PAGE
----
Take them on a walk through the French Concession
The sceptics may read this and scoff, “A walk?” Trust Culture Trip on this one. You’re going to want to experience the French Concession this way (and take all your guests here). The former colonial concession is best viewed at street level. Making up most of the Xuhui District, the French Concession is full of charming colonial architecture, relaxing cafes, and incredible boutiques. To give your feet a break, pop into some of the museums in the area, like the Propaganda Poster Art Center. Or, go back in time to the former home of Sun Yat-sen’s wife Soong Ching-ling.
Get into nature on Chongming Island
Previously accessible only by ferry, Chongming Island off the northeast coast of Shanghai feels like a separate world, and it’s only an hour’s bus ride from downtown. Chongming is the third largest island in China and contains a national forest, protected wetlands, migratory bird sanctuaries, eco-farms, and one of only three Confucian temples in Shanghai. And that’s just the beginning. Depending on when you go, you may get to celebrate one of Chongming’s unique annual festivals with the locals, festivals like the Chongming Hairy Crab Festival, the Mingzhu Lake Cup Fishing Competition, the Qianwei Autumn Ecological and Cultural Festival, the Chongming Cook Stove Painting Festival, and even a national cricket fighting tournament.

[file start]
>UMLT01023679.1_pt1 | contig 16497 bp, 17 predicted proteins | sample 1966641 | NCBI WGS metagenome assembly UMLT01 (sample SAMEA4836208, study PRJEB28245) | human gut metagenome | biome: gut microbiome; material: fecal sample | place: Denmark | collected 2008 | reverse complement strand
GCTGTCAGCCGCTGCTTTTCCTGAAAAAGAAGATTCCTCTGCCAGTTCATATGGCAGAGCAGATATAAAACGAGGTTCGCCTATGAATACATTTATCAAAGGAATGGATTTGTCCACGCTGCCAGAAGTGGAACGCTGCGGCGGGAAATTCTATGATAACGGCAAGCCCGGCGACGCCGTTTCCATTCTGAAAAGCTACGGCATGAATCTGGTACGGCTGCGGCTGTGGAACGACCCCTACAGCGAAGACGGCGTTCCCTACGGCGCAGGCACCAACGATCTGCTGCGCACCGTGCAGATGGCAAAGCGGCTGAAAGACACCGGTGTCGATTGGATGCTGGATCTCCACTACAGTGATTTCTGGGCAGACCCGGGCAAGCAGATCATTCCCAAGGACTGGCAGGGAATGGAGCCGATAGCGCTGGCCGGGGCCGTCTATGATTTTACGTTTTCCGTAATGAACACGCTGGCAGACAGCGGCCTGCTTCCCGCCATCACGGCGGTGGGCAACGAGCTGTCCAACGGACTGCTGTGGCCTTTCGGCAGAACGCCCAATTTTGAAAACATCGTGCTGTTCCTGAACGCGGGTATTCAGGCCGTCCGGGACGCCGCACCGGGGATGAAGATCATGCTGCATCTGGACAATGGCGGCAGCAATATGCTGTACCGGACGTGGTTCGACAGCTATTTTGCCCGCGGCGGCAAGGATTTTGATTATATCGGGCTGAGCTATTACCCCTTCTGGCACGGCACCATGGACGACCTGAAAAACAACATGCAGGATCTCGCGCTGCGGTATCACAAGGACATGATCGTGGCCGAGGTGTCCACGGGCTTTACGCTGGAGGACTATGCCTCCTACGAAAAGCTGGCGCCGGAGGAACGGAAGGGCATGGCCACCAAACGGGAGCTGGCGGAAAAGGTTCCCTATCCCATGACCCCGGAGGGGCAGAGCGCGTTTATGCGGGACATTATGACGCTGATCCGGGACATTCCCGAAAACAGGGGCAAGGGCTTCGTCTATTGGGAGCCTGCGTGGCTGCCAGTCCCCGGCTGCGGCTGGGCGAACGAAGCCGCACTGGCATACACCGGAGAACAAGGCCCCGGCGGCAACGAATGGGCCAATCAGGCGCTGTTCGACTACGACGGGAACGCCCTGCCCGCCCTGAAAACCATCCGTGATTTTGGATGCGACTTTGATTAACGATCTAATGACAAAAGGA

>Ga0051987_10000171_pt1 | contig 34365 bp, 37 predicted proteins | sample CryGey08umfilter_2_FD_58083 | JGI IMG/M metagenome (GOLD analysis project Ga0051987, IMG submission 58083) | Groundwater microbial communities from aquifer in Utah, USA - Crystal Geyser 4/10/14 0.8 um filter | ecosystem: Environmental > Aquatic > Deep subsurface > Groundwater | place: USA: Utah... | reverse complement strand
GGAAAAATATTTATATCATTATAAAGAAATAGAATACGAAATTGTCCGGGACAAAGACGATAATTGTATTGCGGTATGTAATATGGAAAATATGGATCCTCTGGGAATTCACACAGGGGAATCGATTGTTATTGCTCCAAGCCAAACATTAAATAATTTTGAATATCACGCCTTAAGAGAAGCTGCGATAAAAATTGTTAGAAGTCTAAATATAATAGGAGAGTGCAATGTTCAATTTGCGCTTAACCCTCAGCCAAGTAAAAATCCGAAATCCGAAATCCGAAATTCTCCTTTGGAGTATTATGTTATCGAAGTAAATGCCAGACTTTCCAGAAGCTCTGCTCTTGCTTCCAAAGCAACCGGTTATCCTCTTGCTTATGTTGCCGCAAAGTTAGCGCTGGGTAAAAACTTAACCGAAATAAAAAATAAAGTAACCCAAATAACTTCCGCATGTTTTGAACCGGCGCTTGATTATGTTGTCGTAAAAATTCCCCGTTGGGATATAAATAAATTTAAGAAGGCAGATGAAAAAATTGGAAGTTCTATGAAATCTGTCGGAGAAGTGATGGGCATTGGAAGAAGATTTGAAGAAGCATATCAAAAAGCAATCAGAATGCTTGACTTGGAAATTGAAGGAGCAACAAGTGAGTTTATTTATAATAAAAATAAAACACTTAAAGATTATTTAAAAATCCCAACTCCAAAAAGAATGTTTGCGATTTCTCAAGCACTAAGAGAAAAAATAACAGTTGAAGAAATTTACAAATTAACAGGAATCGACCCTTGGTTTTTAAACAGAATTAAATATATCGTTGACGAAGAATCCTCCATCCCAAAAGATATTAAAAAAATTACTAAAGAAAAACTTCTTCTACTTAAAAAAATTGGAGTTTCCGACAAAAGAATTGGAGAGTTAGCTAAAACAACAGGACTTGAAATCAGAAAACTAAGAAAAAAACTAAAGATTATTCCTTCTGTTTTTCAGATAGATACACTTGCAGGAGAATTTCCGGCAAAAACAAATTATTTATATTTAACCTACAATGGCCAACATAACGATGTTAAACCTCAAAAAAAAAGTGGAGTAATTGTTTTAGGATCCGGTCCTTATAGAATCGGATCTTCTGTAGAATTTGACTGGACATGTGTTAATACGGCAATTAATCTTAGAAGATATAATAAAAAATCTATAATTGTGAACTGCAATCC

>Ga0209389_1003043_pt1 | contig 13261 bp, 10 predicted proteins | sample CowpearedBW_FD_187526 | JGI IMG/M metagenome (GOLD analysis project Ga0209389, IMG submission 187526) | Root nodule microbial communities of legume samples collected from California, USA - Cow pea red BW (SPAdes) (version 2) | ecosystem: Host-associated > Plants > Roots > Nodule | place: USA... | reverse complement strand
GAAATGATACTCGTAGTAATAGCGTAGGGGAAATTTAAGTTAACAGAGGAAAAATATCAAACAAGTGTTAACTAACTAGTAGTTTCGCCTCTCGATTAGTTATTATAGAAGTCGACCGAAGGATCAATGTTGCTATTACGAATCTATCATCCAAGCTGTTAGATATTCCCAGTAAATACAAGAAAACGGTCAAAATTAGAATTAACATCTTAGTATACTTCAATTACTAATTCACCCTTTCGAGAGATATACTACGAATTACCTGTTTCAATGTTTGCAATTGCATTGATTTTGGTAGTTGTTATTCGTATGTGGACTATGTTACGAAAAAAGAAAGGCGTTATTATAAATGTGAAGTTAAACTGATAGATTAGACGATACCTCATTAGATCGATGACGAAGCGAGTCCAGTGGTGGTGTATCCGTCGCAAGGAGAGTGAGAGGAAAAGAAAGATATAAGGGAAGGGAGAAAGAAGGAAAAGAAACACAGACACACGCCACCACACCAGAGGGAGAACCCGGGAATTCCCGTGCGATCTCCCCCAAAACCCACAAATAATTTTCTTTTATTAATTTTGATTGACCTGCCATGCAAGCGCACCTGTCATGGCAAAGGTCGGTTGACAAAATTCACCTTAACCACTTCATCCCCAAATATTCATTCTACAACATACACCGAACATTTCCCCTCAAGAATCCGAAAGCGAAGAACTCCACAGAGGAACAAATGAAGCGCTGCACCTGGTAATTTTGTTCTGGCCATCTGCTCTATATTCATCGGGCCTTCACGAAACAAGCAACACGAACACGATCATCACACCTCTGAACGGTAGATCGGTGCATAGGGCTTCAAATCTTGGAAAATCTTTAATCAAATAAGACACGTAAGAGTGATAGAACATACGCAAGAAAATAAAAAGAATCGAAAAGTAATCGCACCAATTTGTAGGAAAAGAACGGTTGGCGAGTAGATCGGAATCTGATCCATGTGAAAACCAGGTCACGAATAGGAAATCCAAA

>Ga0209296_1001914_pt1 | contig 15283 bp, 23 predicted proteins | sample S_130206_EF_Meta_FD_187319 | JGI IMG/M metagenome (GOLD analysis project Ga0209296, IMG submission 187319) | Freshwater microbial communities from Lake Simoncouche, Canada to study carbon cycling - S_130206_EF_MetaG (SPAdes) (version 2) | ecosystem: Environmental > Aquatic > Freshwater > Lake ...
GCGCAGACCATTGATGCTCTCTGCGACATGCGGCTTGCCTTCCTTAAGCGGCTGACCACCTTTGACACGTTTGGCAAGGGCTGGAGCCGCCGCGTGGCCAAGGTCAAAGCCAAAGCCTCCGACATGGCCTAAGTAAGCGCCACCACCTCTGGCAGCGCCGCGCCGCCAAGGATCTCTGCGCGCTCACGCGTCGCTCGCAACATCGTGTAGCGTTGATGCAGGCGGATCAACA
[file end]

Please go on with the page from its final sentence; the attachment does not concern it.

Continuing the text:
Go shopping at a local market
Skip the fake markets. Unless your guests really want to barter for a Couch purse that will fall apart in two months, such places should be avoided. Instead, take them to one of Shanghai’s more local markets. Thifty shoppers can find unique souvenirs at the Caojiadu Flower and Bird Market, the Hotel Supplies Market, the Camera Market, and more. Even if you’re not looking to buy, these markets give visitors a peak into a local person’s life. And those who just like to haggle can still exercise their skills here.
Dig into history
Sure, Shanghai may not have the Forbidden City or the Great Wall, but that doesn’t mean there isn’t still plenty of history to explore. For instance, did you know that Shanghai used to be a refuge city for displaced Jews during the Holocaust? You can learn all about it at the former Ohel-Moishe Synagogue, now called the Shanghai Jewish Refugees Museum. Or how about taking guests to see Longhua Temple, which dates back to AD242. There is no shortage of history in this relatively young city. You just have to know where to look.
Eat well and drink even better
Visitors can’t come to Shanghai without experiencing its culinary wonders. First, spend a day eating cheap with your guest. Consume all the Xiao Long Bao and street food your stomach can take. Then, blow the rest of your cash on some of the city’s award winning restaurants. As an international city, Shanghai has restaurants offering cuisine from all over the world. And its bars are a must-see too. Make your guest try the local liquor: baijiu. Then cleanse their palate with a tasteful offering from one of the city’s most interesting watering holes.